In some jurisdictions, reduced budgets have led to the elimination of busing systems, thereby increasing the use of cars and the congestion they create. In other school districts, busing has increased to promote more racially and socioeconomically balanced student bodies. In some cases, however, busing can contribute to congestion problems, such as when buses share the same drop-off and pick-up lanes as parents vehicles. Even in districts that provide busing with adequate space and effective loading and unloading arrangements, some parents may prefer to drive their children to school, thereby exacerbating traffic congestion.
As described above, the use of cars as a major means of transportation of children to and from school is inextricably linked to the design of the area surrounding the school. Narrow streets or those that allow parking on both sides are unlikely to provide ample room for cars to maneuver. Areas that are “landlocked” by cul-de-sacs may offer few alternative routes into and out of the area surrounding the school, and streets that become one-way during peak school arrival and departure times may create confusion rather than resolving congestion issues.
Poorly timed traffic lights, entry and exit routes designed without consideration of overall commuting patterns, and a lack of temporary parking spaces may also be sources of congestion problems. In addition, congestion may be caused by too many children”s being dropped off or picked up at the same time. Furthermore, the absence of pedestrian and bike pathways and crosswalks and the presence of cars parked along the major thoroughfares leading to and from the school can increase the harm traffic congestion causes by blocking the children”s visibility.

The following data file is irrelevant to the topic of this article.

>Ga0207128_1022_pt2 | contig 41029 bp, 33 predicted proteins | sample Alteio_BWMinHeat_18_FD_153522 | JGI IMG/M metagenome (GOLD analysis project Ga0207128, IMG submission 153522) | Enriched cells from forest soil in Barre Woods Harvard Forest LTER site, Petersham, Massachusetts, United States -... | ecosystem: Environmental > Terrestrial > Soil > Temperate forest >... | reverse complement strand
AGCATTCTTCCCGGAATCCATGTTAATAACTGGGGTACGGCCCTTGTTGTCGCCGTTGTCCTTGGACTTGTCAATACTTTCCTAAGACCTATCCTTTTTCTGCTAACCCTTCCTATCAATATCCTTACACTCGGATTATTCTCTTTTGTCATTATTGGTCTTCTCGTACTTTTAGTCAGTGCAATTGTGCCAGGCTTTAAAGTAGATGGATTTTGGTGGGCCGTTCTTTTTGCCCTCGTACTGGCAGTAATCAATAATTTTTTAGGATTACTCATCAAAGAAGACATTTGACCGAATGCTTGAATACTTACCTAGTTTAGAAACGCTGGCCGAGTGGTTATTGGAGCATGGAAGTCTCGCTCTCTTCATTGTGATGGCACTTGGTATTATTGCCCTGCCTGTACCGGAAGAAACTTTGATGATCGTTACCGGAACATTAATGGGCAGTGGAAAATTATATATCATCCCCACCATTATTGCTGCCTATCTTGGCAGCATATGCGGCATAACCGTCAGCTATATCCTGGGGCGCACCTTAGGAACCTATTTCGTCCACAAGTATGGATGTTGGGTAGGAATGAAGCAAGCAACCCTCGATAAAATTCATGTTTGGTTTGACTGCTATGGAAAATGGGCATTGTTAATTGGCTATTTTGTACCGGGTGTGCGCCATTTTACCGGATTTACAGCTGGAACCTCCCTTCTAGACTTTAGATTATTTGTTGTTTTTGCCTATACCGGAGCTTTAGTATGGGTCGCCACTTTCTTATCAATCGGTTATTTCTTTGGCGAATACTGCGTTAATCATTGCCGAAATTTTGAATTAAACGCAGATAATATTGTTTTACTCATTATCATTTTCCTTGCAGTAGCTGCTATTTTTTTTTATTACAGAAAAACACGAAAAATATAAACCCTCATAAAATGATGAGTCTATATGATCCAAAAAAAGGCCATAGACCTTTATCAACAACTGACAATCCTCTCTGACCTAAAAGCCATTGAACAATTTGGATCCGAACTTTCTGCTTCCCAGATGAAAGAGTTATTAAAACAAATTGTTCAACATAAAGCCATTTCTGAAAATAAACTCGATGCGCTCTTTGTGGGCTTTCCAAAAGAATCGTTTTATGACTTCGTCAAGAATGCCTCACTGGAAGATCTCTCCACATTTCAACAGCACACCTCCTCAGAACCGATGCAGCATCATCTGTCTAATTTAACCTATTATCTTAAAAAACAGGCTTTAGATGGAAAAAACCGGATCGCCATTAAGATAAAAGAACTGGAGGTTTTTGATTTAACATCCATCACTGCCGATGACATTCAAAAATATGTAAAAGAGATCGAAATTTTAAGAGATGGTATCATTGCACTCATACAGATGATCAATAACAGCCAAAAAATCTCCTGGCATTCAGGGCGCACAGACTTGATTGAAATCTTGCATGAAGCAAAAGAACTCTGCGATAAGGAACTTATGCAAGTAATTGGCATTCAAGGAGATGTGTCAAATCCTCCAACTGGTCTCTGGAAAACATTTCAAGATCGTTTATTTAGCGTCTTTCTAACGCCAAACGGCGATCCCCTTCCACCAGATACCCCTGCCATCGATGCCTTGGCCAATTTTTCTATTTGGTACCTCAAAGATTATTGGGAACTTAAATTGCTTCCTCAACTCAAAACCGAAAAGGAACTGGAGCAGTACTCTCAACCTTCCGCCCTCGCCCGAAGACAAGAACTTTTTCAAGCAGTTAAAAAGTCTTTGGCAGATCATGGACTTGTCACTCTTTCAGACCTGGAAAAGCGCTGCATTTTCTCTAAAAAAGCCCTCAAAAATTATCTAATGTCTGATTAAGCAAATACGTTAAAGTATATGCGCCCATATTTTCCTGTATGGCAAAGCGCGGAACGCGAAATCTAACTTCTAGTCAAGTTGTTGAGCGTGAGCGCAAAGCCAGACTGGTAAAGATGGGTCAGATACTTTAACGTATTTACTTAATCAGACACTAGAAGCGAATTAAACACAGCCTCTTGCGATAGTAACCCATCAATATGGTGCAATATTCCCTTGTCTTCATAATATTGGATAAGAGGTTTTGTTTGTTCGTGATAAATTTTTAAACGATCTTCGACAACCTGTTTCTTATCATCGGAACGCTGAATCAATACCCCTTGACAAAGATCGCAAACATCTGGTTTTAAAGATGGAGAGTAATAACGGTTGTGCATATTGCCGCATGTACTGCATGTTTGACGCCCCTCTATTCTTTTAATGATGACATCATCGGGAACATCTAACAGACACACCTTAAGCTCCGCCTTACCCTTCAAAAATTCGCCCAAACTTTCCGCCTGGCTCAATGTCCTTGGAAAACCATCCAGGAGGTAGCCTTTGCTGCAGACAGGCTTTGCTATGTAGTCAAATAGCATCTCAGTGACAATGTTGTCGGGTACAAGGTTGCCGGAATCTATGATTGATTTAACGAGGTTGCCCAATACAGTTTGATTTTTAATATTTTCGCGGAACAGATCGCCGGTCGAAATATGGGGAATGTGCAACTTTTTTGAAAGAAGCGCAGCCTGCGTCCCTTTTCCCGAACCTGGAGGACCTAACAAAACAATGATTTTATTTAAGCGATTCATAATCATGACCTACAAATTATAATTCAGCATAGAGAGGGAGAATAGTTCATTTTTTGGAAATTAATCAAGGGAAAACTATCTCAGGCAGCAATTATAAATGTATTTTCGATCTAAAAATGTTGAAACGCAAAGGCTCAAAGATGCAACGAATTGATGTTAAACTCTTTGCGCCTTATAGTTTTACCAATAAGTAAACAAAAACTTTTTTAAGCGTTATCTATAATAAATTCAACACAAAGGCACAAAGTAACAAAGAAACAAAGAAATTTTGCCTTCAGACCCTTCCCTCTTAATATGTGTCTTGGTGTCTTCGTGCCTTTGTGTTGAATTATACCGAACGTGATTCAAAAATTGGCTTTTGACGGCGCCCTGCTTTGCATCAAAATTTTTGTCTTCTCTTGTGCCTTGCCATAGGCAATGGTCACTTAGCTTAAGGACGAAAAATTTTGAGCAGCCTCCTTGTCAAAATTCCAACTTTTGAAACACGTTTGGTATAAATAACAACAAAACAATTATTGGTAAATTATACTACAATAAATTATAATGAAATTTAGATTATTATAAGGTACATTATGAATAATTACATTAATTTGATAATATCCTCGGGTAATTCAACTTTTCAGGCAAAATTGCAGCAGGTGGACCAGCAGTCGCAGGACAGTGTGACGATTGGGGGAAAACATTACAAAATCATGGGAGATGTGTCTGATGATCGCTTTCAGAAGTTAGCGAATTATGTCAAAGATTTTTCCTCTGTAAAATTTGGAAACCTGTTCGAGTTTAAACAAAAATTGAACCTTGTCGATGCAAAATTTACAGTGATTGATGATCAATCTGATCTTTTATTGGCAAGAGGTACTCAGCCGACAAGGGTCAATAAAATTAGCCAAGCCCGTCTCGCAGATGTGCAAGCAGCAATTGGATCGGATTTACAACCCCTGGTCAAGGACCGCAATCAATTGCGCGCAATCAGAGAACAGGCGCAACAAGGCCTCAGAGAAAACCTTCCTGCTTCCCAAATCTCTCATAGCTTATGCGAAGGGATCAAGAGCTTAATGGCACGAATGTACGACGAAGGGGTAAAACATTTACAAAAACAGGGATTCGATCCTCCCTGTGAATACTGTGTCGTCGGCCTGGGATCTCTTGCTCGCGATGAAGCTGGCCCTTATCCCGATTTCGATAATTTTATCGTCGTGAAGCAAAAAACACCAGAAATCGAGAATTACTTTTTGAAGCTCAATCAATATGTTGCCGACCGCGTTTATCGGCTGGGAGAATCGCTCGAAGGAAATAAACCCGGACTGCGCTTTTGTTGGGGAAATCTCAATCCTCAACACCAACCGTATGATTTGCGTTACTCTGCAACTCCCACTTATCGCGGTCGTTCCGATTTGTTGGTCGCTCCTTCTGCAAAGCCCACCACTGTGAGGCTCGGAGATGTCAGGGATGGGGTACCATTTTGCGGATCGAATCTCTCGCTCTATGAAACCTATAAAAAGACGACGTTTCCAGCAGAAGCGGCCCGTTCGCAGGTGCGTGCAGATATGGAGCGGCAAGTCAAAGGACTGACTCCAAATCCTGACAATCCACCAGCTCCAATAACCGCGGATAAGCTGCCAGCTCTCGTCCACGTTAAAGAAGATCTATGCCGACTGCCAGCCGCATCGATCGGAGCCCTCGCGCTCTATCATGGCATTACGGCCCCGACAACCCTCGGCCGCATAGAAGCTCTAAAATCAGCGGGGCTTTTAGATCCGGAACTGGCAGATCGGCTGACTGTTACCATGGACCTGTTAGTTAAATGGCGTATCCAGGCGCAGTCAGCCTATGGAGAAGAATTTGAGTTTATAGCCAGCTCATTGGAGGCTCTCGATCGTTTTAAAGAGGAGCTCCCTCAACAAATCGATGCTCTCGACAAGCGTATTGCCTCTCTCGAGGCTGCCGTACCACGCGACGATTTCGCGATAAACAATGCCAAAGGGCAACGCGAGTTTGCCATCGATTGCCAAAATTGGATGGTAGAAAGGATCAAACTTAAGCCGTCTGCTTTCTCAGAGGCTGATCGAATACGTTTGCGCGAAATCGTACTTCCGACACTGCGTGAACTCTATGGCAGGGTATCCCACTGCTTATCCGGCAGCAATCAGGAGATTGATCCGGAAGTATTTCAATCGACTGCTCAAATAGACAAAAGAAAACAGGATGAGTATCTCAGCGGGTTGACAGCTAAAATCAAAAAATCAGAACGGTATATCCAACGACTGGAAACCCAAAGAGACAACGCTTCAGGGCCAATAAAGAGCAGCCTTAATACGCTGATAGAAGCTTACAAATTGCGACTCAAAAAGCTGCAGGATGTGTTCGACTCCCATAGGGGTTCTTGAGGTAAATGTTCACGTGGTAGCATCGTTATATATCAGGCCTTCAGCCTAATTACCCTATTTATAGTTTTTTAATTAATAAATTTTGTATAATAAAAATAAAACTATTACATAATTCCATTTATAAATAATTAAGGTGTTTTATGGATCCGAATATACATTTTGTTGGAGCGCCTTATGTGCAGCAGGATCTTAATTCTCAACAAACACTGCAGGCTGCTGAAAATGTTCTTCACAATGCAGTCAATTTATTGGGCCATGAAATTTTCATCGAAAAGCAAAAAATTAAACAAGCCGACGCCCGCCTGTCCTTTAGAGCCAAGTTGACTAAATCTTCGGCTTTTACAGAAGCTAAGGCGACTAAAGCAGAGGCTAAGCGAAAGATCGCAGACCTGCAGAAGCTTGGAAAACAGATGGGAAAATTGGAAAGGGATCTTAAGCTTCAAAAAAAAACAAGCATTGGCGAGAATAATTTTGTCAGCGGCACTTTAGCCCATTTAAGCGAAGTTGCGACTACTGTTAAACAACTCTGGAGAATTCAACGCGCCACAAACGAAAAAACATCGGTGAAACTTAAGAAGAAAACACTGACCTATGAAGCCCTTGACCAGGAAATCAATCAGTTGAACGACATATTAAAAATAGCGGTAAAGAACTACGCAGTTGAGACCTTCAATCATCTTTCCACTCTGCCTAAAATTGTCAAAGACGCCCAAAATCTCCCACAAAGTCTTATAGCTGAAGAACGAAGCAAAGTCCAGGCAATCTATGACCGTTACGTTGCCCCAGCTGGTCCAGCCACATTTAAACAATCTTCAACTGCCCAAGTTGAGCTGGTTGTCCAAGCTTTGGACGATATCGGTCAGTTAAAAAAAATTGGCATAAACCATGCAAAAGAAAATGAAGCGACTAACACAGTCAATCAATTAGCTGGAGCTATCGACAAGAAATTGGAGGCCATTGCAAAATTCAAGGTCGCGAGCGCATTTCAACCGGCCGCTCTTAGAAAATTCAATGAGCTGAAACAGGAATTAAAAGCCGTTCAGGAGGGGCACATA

If not well planned, building a new school in an area may result in traffic congestion. New schools may be constructed to anticipate the growth associated with new home construction, but there may be no adequate plan for the traffic the school generates. Indeed, even new developments designed to be pedestrian-friendly with walkways through the neighborhood have encountered congestion problems around schools, due to parental concerns about child safety 17. Conversely, the construction of a new residential subdivision may lead the school system to change the school assignment process. Such changes can alter the school composition, with younger students’ generating more parent drop-offs and pick-ups, and students’ arriving from more remote destinations leading to an increase in congestion caused by the addition of school buses. Similarly, increases in the school population caused by changing demographics may lead to the use of temporary “relocatables”trailer classrooms that by necessity are placed in parking areas that would have otherwise served to decrease congestion. These are just a few examples of how school traffic congestion problems can be caused by the ever-changing size, capacity, and population of schools and how, like squeezing a water balloon, changes in one or two schools in a school system can affect traffic congestion around others.